Overstrand Life - Janet's Diaries

April 16th - 30th 2018

Tuesday 17th April 2018 – Sad News, Change in the Weather and The Strand Club

Unfortunately the guillemot found on the beach on Thursday did not survive. Underweight and weak it was thought it may have ingested some kind of ‘nasty’. As sad as this is, at least it was not left to the mercy of the gulls. It died in a safe place, free of stress.

With the warmer weather we are seeing changes in our garden. The daffodils are dying back but buds on the trees are breaking, Peter’s carrots, garlic and broad beans are growing and all the plants in the greenhouse are looking much happier than they did a week ago. Peter picked the last of the purple sprouting today before digging up the plants. Currently he is sowing radish seed and in the next couple of days the second tray of broad beans, brought on in the greenhouse, will be hardened off enough to go out on the plot.

We have sat out in our conservatory at dusk on a couple of evenings, watching the bats come out and fly across adjacent gardens. Over the past weeks, I have seen a couple of red admiral butterflies, out from hibernation and yesterday afternoon a small tortoiseshell graced our garden.

Saturday 21st April 2018 - Busy Days

It has been a busy few days, starting with Wednesday. In the morning I went with a fellow WI member to recce a walk in Erpingham. We could not have asked for a better day, with the sun shining we made our way from the village hall and over the nearby common, returning to the hall where each week there is a coffee morning. This was well attended but I was a little taken aback at the cost – £2.80 for a tea, coffee, slice of fruit cake and one of strawberry cheesecake! Now, that’s what I call value for money. We are looking forward to returning in May with a group of members.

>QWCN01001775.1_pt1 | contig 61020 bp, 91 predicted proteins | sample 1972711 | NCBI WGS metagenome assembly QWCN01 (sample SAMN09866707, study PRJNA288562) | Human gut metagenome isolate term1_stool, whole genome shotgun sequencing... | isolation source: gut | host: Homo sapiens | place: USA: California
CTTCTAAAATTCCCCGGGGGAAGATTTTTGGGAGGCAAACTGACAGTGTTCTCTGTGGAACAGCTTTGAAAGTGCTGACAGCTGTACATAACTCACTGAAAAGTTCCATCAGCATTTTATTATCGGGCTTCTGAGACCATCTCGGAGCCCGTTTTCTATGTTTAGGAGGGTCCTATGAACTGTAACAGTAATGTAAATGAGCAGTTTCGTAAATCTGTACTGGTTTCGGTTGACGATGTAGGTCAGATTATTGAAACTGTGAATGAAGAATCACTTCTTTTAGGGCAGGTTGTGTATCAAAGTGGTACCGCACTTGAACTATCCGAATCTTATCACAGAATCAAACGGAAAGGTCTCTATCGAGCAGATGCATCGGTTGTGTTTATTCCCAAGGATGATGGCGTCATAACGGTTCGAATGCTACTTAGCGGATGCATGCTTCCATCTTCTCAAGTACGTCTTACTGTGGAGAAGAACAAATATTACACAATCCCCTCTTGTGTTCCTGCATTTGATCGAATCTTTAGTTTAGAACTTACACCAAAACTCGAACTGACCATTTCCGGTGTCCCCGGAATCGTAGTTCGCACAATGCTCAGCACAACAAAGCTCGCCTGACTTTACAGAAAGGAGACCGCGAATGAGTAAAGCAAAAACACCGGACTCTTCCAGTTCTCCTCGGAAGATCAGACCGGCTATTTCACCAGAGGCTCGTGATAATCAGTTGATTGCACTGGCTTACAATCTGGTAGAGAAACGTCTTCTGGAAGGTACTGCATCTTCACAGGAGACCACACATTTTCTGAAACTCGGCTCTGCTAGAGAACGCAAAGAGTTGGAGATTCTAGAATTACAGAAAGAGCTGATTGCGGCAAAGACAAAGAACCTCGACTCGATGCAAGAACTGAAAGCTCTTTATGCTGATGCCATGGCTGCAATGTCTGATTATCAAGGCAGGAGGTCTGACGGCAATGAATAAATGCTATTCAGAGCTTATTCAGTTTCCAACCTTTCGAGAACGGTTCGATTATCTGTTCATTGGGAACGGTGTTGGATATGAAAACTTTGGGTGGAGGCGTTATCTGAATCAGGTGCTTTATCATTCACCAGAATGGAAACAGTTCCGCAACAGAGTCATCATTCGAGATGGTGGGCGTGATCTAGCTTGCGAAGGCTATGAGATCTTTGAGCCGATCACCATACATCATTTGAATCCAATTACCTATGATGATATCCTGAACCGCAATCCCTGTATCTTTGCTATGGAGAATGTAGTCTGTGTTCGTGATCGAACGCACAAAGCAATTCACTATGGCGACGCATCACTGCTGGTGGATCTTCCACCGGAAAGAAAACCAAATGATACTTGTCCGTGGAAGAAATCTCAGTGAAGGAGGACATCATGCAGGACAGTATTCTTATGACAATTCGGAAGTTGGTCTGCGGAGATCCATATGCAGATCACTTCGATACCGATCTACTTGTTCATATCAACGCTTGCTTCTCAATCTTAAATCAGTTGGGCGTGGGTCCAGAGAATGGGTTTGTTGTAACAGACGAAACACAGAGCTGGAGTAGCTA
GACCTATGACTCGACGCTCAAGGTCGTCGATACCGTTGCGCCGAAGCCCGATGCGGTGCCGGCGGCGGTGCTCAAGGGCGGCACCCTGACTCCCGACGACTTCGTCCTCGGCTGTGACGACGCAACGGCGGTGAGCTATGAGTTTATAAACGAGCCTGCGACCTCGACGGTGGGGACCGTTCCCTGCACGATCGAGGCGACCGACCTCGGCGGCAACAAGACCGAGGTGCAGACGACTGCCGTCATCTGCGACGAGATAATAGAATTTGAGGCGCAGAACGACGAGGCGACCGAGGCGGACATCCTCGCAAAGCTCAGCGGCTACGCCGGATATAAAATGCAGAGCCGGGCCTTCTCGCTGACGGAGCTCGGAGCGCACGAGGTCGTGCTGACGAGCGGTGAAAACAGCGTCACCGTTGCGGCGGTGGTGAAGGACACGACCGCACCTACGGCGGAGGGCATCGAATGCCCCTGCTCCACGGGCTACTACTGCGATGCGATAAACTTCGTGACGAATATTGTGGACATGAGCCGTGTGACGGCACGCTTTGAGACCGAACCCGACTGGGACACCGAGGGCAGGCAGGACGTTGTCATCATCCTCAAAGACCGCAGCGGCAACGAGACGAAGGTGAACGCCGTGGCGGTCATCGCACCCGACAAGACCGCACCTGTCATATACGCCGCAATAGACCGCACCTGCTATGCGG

Later, it was time to say our goodbyes at St Martin’s church to a neighbour who recently passed away. Back at her home members of her family and friends chatted and we were able to look at her photograph albums. Some of the photographs were taken many years ago, showing her as a glamorous young woman with a love of motorbikes. This was a reminder to us, just how we change over the years.

I was out again in the evening, this time to our monthly WI meeting. Eddie Anderson gave us a very interesting talk about the River Mun which runs through his land at Templewood. At one point the river opens up into a lake, excavated on the estate when it was owned by Lord and Lady Hoare. In recent years the lake has suffered during the warmer months from a build-up of algae. This has had a detrimental effect on local flora and fauna. It was discovered, the treated water from the Northrepps Sewage Plant which flows into the River Mun is rich in phosphates. It is these phosphates which have encouraged the algae growth. Thanks to a pilot project run by the Norfolk Rivers Trust, this problem has now been rectified. Three shallow lagoons were dug and then filled with aquatic plants. The first of these lagoons receives the treated water from the sewage works and then flows into the other two lagoons. As the water passes through the lagoons, the plants and silt trap the phosphates greatly reducing the amounts reaching the river and lake. The result: no algae (only in extreme circumstances) and a return of wildlife; notably a pair of breeding swans and an otter.